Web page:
Seen? and yet hated thee? They did not see--
They saw thee not, that saw and hated thee!
No, no; they saw thee not, O Life! O Love!
Who saw aught in thee that their hate could move.

We must not be too ready to quarrel with every oddity: an oddity will sometimes just give the start to an outbreak of song. The strangeness of the following hymn rises almost into grandeur.
                 "Easter Day."

                 Rise, heir of fresh eternity,
                   From thy virgin-tomb;
Rise, mighty man of wonders, and thy world with thee;
               Thy tomb, the universal East--
                     Nature's new womb;
    Thy tomb--fair Immortality's perfuméd nest.

               Of all the glories make noon gay
                          This is the morn;
This rock buds forth the fountain of the streams of day;
       In joy's white annals lives this hour,
                        When life was born,
No cloud-scowl on his radiant lids, no tempest-lower.

               Life, by this light's nativity,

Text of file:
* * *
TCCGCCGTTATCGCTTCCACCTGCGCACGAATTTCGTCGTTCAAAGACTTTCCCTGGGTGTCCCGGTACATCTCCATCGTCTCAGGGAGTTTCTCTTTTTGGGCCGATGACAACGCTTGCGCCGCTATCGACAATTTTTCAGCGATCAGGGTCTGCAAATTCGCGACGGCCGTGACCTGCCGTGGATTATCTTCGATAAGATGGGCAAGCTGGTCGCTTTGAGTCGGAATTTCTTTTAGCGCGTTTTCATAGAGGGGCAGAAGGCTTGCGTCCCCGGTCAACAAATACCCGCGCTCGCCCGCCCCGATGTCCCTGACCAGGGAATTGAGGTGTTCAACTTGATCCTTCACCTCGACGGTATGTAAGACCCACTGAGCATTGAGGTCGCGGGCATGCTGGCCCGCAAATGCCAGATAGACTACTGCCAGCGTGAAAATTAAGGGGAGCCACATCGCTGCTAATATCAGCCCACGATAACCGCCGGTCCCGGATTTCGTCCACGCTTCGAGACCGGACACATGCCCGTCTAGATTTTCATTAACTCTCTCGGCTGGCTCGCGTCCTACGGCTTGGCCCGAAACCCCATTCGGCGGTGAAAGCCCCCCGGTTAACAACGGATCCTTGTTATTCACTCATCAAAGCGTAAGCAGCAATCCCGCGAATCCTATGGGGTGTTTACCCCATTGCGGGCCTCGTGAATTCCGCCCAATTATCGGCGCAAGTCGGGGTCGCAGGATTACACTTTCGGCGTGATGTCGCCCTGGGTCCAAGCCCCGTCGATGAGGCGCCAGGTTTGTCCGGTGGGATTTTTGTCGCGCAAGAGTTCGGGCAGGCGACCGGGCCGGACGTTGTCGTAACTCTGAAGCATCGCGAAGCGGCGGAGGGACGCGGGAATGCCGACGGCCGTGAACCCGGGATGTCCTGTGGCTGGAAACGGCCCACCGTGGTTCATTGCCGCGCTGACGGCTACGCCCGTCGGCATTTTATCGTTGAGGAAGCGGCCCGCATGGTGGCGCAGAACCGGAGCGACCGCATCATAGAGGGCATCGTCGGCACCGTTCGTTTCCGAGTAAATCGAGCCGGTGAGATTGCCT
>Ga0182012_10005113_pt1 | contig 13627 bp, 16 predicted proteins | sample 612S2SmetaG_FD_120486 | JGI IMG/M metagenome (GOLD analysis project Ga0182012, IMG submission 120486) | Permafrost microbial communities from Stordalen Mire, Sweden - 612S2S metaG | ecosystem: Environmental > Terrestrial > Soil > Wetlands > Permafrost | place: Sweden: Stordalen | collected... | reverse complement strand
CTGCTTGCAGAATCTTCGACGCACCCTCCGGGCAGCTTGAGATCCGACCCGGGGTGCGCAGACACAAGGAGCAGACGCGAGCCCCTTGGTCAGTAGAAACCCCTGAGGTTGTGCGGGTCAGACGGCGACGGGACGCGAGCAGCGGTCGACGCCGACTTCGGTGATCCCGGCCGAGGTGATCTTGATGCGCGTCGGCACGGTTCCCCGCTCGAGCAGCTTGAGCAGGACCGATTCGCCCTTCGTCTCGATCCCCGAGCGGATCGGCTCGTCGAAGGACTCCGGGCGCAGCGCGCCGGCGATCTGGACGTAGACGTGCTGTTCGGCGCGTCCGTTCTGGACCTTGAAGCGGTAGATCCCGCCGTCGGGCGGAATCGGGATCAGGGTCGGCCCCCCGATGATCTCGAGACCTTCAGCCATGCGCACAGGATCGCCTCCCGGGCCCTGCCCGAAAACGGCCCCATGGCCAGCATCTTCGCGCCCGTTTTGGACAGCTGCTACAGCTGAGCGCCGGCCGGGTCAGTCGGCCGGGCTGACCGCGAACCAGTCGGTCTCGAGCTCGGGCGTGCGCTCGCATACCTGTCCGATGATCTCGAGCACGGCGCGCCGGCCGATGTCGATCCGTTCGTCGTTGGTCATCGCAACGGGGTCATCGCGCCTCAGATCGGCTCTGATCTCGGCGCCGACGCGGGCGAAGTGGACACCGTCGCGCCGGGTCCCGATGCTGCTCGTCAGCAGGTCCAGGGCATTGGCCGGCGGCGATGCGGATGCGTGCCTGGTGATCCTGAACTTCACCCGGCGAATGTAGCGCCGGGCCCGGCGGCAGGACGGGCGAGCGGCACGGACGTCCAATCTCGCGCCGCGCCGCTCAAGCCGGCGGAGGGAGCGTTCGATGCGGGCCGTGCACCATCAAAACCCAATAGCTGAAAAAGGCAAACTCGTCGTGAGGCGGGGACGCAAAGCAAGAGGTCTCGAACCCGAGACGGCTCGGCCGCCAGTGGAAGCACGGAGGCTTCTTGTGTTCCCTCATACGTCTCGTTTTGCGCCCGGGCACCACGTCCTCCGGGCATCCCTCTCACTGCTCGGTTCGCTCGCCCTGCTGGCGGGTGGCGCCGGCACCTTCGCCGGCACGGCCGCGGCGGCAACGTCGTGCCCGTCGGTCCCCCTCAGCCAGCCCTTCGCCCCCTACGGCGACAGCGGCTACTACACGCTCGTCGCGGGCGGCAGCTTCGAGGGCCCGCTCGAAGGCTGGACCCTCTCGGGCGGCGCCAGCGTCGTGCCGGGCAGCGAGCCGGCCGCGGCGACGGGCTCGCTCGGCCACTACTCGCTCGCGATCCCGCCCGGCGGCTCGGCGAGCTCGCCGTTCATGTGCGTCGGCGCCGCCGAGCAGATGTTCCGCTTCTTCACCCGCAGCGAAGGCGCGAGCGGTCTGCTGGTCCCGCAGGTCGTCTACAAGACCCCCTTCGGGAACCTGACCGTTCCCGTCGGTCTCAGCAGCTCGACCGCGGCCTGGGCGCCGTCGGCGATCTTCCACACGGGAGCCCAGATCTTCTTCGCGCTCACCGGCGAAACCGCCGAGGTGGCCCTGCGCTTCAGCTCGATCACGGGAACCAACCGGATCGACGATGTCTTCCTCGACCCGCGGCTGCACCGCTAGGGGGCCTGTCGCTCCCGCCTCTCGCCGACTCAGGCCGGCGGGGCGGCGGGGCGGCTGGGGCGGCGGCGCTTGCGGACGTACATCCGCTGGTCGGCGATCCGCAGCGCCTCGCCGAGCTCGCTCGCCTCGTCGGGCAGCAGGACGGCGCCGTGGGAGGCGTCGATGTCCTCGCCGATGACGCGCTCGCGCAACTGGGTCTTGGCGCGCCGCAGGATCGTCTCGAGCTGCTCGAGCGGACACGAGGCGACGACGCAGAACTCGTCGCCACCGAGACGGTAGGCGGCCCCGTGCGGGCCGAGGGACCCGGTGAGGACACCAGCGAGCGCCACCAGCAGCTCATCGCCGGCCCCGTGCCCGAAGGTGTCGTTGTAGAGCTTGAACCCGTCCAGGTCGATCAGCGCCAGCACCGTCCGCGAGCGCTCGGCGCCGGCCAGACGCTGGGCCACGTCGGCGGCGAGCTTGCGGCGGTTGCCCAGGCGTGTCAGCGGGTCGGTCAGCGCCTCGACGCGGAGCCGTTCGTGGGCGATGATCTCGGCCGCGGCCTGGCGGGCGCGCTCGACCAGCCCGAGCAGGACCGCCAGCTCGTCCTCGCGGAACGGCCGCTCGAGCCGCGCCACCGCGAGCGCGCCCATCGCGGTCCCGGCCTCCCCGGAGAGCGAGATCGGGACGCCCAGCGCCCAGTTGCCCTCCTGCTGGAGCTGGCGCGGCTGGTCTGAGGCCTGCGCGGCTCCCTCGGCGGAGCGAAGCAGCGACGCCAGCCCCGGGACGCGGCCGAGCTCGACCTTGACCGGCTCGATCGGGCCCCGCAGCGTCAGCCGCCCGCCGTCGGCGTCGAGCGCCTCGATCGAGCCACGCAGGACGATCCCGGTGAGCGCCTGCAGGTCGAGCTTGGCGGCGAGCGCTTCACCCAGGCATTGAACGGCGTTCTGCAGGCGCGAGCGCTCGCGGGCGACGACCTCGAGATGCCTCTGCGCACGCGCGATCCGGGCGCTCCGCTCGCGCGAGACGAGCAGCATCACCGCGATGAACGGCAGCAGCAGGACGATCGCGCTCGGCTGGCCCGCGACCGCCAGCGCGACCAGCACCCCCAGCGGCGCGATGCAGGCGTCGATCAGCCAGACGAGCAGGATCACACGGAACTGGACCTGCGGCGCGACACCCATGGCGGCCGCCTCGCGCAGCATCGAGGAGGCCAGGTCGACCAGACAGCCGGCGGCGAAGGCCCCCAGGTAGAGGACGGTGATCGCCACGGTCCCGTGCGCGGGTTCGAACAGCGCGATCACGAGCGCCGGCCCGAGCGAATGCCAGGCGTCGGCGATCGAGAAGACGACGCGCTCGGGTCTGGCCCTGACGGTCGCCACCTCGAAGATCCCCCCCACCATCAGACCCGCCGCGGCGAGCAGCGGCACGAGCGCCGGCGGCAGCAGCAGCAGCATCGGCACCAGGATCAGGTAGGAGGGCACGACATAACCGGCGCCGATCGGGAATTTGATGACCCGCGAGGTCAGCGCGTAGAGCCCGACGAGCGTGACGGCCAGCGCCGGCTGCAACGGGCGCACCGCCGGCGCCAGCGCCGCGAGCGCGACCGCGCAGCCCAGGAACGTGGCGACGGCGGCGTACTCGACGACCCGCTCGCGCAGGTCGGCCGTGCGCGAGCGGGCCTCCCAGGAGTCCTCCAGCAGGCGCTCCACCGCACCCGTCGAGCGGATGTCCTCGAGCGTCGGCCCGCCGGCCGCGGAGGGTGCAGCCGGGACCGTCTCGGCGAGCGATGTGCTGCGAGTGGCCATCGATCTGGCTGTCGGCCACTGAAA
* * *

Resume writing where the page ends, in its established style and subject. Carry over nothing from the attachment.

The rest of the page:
All creatures have;
Death only by this day's just doom is forced to die.
          Nor is death forced; for, may he lie
                     Throned in thy grave,
 Death will on this condition be content to die.

When we come, in the writings of one who has revealed masterdom, upon any passage that seems commonplace, or any figure that suggests nothing true, the part of wisdom is to brood over that point; for the probability is that the barrenness lies in us, two factors being necessary for the result of sight--the thing to be seen and the eye to see it. No doubt the expression may be inadequate, but if we can compensate the deficiency by adding more vision, so much the better for us.

In the second stanza there is a strange combination of images: the rock buds; and buds a fountain; the fountain is light. But the images are so much one at the root, that they slide gracefully into each other and there is no confusion or incongruity: the result is an inclined plane of development.